Amazon jungle under threat
Illegal logging has already destroyed 17% of the Amazon rainforest in Colombia. Researchers believe that if deforestation is not stopped, this unique ecosystem could soon be destroyed and turn into a vast savannah.
Temperature increase and low rainfall
The Amazon rainforest is one of the world’s most biodiverse areas. It plays an important role in regulating climatic and hydrological cycles. Although the Colombian government has made an international commitment to stop its deforestation, many NGOs believe that the situation has spiralled out of the authorities’ control. In 2016, 178,597 hectares of Amazon forest were logged illegally (which constitutes a 40% increase compared to 2015). At the end of February 2018, large fires were also registered in the area. According to the Institute of Hydrology, Meteorology and Environmental Research (IDEAM), between January and March 2018 more than 5,000 hectares of forest were destroyed in Tinigua National Park.
“The reason for that is burning the forests to grow crops, to graze farm animals or to intercept the land. The latter is usually financed by entities from outside the region or created under pressure from illegal armed groups”, claim experts in the report.
Luis Gilberto Murillo, Columbia’s Minister for the Environment and Juan Guillermo Zuluaga blame the deforestation primarily on criminal networks active in the departments of Guaviare, Meta, Caquetá and Putumayo. In their opinion, peasants who have small farms in the forest are encouraged to cut down forests and set fire in order to obtain additional land. “Logging and burning one hectare of forest costs between 1 and 3 million pesos. The locals do not have such money so someone else must be involved, too”, say Murillo and Zuluaga. They also assure that the land will not be used for cultivation. “This is not our policy. Those who did this will be prosecuted because they commit environmental crimes”, they said.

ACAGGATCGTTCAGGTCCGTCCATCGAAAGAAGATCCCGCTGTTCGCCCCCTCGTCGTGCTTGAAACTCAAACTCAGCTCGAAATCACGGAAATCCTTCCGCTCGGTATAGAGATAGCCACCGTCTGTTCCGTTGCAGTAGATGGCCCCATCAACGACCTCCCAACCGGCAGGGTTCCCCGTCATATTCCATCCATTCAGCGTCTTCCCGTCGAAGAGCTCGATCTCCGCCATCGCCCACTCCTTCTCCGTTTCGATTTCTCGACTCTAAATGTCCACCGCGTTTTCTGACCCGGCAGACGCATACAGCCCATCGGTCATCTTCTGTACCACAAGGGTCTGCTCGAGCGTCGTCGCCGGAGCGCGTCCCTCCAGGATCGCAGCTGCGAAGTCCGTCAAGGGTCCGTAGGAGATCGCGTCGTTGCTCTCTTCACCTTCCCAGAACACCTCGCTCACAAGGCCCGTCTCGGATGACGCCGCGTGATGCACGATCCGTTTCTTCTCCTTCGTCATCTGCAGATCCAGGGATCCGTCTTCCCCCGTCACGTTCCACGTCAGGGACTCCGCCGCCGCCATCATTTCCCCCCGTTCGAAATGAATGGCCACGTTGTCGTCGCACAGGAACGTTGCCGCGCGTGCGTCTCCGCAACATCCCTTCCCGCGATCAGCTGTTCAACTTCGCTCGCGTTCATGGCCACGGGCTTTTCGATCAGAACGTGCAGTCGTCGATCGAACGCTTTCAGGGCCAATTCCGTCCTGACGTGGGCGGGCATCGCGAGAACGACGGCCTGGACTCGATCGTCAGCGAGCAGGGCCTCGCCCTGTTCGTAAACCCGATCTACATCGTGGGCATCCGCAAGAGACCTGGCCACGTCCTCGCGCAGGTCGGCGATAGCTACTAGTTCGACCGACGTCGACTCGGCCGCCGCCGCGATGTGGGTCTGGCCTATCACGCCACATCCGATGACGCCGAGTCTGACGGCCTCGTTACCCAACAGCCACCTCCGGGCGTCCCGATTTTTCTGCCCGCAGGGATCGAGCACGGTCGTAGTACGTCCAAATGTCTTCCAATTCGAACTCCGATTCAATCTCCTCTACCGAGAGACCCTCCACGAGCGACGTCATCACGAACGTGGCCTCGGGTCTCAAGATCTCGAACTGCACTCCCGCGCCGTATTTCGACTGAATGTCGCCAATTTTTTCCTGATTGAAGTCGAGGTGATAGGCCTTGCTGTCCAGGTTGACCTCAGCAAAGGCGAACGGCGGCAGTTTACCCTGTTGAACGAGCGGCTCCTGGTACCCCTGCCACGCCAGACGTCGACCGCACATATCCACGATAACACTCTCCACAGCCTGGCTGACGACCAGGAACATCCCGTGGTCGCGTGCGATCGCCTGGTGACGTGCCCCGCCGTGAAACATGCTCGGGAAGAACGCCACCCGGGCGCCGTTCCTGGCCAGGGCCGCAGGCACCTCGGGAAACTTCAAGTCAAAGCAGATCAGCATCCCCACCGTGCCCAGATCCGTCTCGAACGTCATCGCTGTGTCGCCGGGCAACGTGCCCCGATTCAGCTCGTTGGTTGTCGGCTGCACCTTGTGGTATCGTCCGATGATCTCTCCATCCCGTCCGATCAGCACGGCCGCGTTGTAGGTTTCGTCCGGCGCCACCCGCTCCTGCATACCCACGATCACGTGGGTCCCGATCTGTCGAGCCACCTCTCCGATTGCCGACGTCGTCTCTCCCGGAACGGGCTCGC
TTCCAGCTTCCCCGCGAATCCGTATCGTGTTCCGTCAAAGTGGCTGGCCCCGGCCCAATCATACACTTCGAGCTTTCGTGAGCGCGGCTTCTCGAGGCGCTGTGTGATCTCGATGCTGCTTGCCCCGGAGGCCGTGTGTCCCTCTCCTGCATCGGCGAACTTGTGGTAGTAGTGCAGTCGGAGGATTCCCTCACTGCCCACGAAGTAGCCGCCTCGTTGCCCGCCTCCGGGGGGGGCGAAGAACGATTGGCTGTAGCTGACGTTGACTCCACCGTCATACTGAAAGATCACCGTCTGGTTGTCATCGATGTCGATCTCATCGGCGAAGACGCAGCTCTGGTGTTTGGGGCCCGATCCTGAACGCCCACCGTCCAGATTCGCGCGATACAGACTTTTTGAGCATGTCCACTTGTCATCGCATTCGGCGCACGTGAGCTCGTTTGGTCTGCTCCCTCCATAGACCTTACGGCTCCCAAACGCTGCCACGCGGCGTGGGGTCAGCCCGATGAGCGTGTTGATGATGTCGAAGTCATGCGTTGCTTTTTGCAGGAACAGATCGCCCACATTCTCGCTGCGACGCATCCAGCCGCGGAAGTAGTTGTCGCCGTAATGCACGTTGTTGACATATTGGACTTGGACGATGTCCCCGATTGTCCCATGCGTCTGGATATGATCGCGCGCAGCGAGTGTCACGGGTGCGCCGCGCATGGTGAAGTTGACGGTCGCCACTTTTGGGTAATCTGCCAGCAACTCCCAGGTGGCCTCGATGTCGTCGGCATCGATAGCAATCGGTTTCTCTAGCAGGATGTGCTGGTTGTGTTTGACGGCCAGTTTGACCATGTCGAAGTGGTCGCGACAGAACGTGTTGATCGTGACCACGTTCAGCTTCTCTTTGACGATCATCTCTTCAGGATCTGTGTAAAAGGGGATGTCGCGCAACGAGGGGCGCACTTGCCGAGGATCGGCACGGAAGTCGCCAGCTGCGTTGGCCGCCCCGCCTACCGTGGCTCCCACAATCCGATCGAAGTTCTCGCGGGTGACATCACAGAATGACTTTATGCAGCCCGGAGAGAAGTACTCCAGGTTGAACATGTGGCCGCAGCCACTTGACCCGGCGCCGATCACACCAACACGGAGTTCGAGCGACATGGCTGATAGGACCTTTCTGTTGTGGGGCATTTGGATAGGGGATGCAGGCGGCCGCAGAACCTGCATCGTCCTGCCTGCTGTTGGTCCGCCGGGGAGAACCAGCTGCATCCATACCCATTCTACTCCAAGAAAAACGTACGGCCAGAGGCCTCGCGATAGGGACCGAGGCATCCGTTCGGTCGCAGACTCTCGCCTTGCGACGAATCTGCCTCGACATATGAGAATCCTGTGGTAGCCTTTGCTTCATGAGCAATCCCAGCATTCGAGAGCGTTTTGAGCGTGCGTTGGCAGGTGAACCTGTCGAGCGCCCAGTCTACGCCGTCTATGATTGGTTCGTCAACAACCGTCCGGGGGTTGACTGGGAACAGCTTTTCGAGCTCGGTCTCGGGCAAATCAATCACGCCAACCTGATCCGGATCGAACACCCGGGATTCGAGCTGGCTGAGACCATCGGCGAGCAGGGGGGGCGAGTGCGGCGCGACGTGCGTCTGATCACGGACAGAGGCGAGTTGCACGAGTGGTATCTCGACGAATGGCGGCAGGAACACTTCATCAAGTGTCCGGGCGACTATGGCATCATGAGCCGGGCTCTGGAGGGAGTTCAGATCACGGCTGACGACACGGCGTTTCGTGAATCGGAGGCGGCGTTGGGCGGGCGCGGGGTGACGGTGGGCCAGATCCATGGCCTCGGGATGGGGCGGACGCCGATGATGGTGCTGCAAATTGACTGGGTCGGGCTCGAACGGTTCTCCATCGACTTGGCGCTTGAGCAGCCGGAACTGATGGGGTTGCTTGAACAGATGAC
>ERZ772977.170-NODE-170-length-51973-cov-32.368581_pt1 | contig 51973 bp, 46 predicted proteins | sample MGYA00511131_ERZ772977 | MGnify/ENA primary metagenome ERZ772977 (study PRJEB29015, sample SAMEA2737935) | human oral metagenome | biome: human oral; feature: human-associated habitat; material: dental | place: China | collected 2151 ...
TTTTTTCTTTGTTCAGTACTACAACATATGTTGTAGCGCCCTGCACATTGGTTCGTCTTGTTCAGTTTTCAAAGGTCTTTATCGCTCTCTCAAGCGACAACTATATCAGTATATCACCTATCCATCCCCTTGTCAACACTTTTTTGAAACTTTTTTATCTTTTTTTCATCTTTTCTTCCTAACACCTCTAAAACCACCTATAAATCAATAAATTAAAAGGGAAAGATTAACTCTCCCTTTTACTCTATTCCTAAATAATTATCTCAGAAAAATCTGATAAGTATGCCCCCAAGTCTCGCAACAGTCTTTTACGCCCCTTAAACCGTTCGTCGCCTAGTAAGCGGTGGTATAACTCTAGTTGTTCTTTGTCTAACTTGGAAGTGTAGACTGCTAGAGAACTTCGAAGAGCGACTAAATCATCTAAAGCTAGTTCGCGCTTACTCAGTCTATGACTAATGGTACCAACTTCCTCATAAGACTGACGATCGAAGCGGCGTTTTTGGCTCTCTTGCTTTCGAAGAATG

Right to be healthy
Many Colombians believe that the government is not doing enough to stop deforestation. That is why 25 Colombian children, represented by César Rodríguez Garavito, Director of the Center for Law, Justice and Society, in February this year asked the court to rectify the situation. They claimed that the current status-quo threatens their fundamental rights to be healthy and have a healthy living environment. “We are too young to stop the climate change and deforestation but it is us who will be affected by the decisions we take today”, the young people argued. According to IDEAM, as a result of the progressive logging of the Amazon rainforest, the temperature in the country may rise by 1.6°C before 2041. Rainfall will be reduced by up to 32%, which in turn, could lead to many natural disasters.
The Colombian Supreme Court agreed with the young people. It claimed that the government had not addressed the problem, although it had signed international agreements and that the country has legal regulations and jurisprudence on that matter. The court argued that deforestation affects the global warming and violates the rights of all the inhabitants of the world. It therefore ordered the country’s authorities to draw up a short-, medium- and long-term action plan to protect the region.
Soil under cultivation
Mr Luis Gilberto Murillo has already announced that Colombia will not meet its 2020 target of zero deforestation in the Amazon rainforest. That goal was promised by President Juan Manuel Santos in 2015.
“This does not mean that we will stop working to reach this goal”, added Murillo. Some people suggest that a new target date of 2022 or 2025 could be set.
The Ministry of the Environment has started to work closely with the prosecutor’s office, the Ministry of Defence and a national real estate agency. Moreover, a prosecutor for human rights and the environment as well as 100 judicial police officers have recently been appointed to work in Colombia’s Amazon jungle. In the Guaviare region alone, recently there have been 90 deforestation-related investigations. However, none of the criminal networks have been identified.
Photo by filipefrazao.